The starting place of Christian theology is found in the written records of the Gospels. The content of Christian theology is found in the whole Christian Bible; however, its method could be understood in the act and language of Baptism. God’s self-revelation found in Scripture is the basis and the foundation of Christian Theology. Baptism is an accurate summarization of this field of study. A detailed explanation of this act and language is found at the very end of the Gospel of Matthew.
The written records of the Bible, however, is a scope too great for us to summarize in one or two sentences. The Westminster Confession of Faith clearly asserts that “all things in Scripture are not alike plain in themselves, nor alike clear unto all” (I. VII.), yet some things are necessary to be revealed not only to Bible scholars but also to the simplest and most ignorant of the saints. So it is believed that Matthew 28:18-20 provides a detailed summarization of the Bible so that all can properly understand and apply Christian theology in their own lives. The “Great Commission verse” is not a detailed explanation of all purposes and ends of the Christian life, but a rough command of the mission that Jesus’ disciples are to obey. That being said, it follows that the starting point of Christian theology is by agreeing and acknowledging that what is written is “the Lord’s command,” not man’s (1Cor. 14:37 [HCSB]).
By this understanding, the Christian ought to pledge alliance to this command, therefore presenting himself as one who is striving to obey the words of the God incarnate, which are to “be kept diligently” (Ps. 119:4). The individual, then, is absorbed into this task by immersion in the waters of baptism. To be baptized is to “ἐξομολογέω”, that is, to confess openly and joyfully that he is part of the Christian family, therefore committing himself to the Christian mission, promising faithfulness to the one and only God, and agreeing with the Christian statements of faith that he verbalizes in the act of baptism. To confess in the act of baptism is to recognize that he was bought with a payment of blood by his New and Holy Master, and now is a slave of God (c.f. 1Cor 7:23).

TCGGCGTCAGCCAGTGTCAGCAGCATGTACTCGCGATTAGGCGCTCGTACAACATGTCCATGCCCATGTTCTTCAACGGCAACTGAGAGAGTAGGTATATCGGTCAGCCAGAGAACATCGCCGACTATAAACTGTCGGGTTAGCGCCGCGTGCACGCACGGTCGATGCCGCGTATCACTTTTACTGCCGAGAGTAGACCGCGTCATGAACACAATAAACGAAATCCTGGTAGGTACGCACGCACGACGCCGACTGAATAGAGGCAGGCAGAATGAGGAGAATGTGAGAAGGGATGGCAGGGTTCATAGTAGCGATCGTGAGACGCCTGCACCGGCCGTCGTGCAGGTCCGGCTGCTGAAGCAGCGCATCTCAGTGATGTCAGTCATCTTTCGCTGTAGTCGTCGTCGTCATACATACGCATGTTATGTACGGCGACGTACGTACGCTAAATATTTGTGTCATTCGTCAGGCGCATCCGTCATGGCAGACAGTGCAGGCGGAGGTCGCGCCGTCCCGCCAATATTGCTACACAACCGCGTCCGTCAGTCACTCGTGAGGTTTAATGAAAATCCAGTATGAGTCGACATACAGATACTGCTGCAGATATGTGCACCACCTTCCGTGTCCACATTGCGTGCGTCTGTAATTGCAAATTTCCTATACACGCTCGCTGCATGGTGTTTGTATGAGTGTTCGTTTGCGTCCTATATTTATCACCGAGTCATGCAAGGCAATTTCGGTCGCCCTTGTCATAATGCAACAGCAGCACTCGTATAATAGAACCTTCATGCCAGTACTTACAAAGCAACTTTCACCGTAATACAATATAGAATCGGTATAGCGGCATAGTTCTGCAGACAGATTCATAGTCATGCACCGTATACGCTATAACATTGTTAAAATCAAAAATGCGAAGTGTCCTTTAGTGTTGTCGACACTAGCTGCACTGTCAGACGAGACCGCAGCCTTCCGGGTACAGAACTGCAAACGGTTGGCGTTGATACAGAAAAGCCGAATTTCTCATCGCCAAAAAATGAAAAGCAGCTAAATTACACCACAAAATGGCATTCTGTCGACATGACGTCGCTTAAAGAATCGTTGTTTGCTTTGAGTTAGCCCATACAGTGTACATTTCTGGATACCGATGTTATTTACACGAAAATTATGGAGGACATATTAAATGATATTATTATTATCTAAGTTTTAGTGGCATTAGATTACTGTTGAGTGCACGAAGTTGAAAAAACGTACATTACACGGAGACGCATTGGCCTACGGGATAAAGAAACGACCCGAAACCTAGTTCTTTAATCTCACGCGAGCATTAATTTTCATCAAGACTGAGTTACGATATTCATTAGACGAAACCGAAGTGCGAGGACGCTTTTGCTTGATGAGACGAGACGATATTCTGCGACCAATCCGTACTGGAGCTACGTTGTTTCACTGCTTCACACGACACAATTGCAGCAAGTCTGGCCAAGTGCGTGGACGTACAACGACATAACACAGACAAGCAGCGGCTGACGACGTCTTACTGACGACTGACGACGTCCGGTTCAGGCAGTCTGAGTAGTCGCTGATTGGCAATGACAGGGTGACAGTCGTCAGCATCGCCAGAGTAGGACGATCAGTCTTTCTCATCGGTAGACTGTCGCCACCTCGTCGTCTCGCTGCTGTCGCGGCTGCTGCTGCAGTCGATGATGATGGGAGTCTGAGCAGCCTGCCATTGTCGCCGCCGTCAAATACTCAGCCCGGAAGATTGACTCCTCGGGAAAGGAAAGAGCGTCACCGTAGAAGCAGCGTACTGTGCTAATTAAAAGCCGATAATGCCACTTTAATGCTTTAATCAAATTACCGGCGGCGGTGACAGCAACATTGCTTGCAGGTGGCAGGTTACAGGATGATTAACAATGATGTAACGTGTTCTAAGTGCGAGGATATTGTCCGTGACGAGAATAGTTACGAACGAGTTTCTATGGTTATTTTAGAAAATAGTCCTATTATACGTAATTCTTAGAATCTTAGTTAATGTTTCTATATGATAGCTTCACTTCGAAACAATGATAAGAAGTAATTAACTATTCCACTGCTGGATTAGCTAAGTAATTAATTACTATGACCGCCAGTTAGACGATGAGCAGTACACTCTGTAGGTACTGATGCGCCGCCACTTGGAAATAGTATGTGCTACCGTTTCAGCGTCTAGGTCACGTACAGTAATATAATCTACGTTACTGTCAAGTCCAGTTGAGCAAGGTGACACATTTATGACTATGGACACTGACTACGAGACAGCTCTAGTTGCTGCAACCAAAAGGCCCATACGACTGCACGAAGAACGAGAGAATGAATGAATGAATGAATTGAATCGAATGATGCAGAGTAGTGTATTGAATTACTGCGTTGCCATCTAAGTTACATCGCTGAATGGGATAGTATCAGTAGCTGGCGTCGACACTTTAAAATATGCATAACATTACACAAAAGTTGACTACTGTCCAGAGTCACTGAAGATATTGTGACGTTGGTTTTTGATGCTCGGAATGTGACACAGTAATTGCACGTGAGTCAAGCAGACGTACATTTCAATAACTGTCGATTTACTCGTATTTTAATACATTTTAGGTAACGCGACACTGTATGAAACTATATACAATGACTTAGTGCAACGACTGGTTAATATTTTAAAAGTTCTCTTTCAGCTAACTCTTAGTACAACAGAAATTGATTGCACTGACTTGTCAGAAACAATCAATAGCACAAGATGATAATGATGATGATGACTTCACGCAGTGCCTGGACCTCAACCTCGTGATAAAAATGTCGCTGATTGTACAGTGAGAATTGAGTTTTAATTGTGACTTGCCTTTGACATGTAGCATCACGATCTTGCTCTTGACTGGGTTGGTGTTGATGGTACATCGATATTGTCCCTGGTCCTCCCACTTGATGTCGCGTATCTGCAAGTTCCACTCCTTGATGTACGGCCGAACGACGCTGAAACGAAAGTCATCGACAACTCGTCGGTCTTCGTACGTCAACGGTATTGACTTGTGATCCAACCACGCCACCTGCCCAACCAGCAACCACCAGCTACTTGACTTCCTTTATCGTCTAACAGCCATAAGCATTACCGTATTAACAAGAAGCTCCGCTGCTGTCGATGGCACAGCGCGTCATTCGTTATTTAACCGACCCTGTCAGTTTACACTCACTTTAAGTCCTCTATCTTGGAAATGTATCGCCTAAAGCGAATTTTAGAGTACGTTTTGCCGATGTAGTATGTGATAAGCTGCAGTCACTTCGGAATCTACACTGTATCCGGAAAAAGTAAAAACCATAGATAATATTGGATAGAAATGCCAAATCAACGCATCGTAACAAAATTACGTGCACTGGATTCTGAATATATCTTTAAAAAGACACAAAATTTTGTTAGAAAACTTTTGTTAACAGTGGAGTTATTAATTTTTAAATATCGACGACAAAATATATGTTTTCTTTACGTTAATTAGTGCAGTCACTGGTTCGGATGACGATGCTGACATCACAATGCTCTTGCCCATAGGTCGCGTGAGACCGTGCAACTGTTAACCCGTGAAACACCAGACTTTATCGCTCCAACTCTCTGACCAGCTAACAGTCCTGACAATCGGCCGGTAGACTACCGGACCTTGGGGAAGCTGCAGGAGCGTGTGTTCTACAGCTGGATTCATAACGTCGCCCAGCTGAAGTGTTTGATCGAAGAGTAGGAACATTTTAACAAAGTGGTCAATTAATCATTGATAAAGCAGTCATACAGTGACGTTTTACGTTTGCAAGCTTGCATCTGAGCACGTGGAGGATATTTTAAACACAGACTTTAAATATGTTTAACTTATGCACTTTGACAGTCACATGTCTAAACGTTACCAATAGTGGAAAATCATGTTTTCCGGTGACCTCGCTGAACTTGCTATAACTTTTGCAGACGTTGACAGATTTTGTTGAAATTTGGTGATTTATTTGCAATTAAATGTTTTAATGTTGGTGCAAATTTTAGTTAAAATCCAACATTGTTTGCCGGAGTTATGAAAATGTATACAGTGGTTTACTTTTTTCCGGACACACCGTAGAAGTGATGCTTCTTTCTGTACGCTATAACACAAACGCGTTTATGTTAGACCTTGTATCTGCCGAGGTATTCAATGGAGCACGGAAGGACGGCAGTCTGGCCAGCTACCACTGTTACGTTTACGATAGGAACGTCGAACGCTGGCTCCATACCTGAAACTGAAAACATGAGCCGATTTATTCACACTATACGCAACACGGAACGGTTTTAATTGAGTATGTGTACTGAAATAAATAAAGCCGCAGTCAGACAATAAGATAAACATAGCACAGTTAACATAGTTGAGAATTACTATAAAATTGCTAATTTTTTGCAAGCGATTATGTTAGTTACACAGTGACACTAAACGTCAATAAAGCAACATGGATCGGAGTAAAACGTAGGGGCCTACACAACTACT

The language of baptism symbolizes one’s death to his old self and life to one’s new identity. The old has passed away, and new things have come (2Cor. 5:17), is what is declared in that act. A burial, however, is not a good description of the language of baptism, for not many people are buried into the waters. Noah and Jonah are of great usage here. Noah’s flood represented death, Jonah’s story represents life, for he was brought to life after coming out of the waters. What baptism is symbolizing is: when one is immersed in the waters he is declaring his death and the judgment that he should receive, and when he comes out he is symbolizing the life that has been given to him by the same God who paid his deathly debt. The Christian, already out of the water is now ready to fulfill the vows that were professed before his baptismal act.
In one single act is declared (1) allegiance to the Triune God by confession; (2) death to the old self and old passions by immersion; and (3) what Christ did on the cross, atoning for his sins and
bringing him into the Christian community. Therefore, the act and language of baptism are and asserted explanation of the first step into the task of Christian theology. His theology, that was before confessed may now be lived out, proclaiming God’s glory to “all nations” (Mat. 28:19).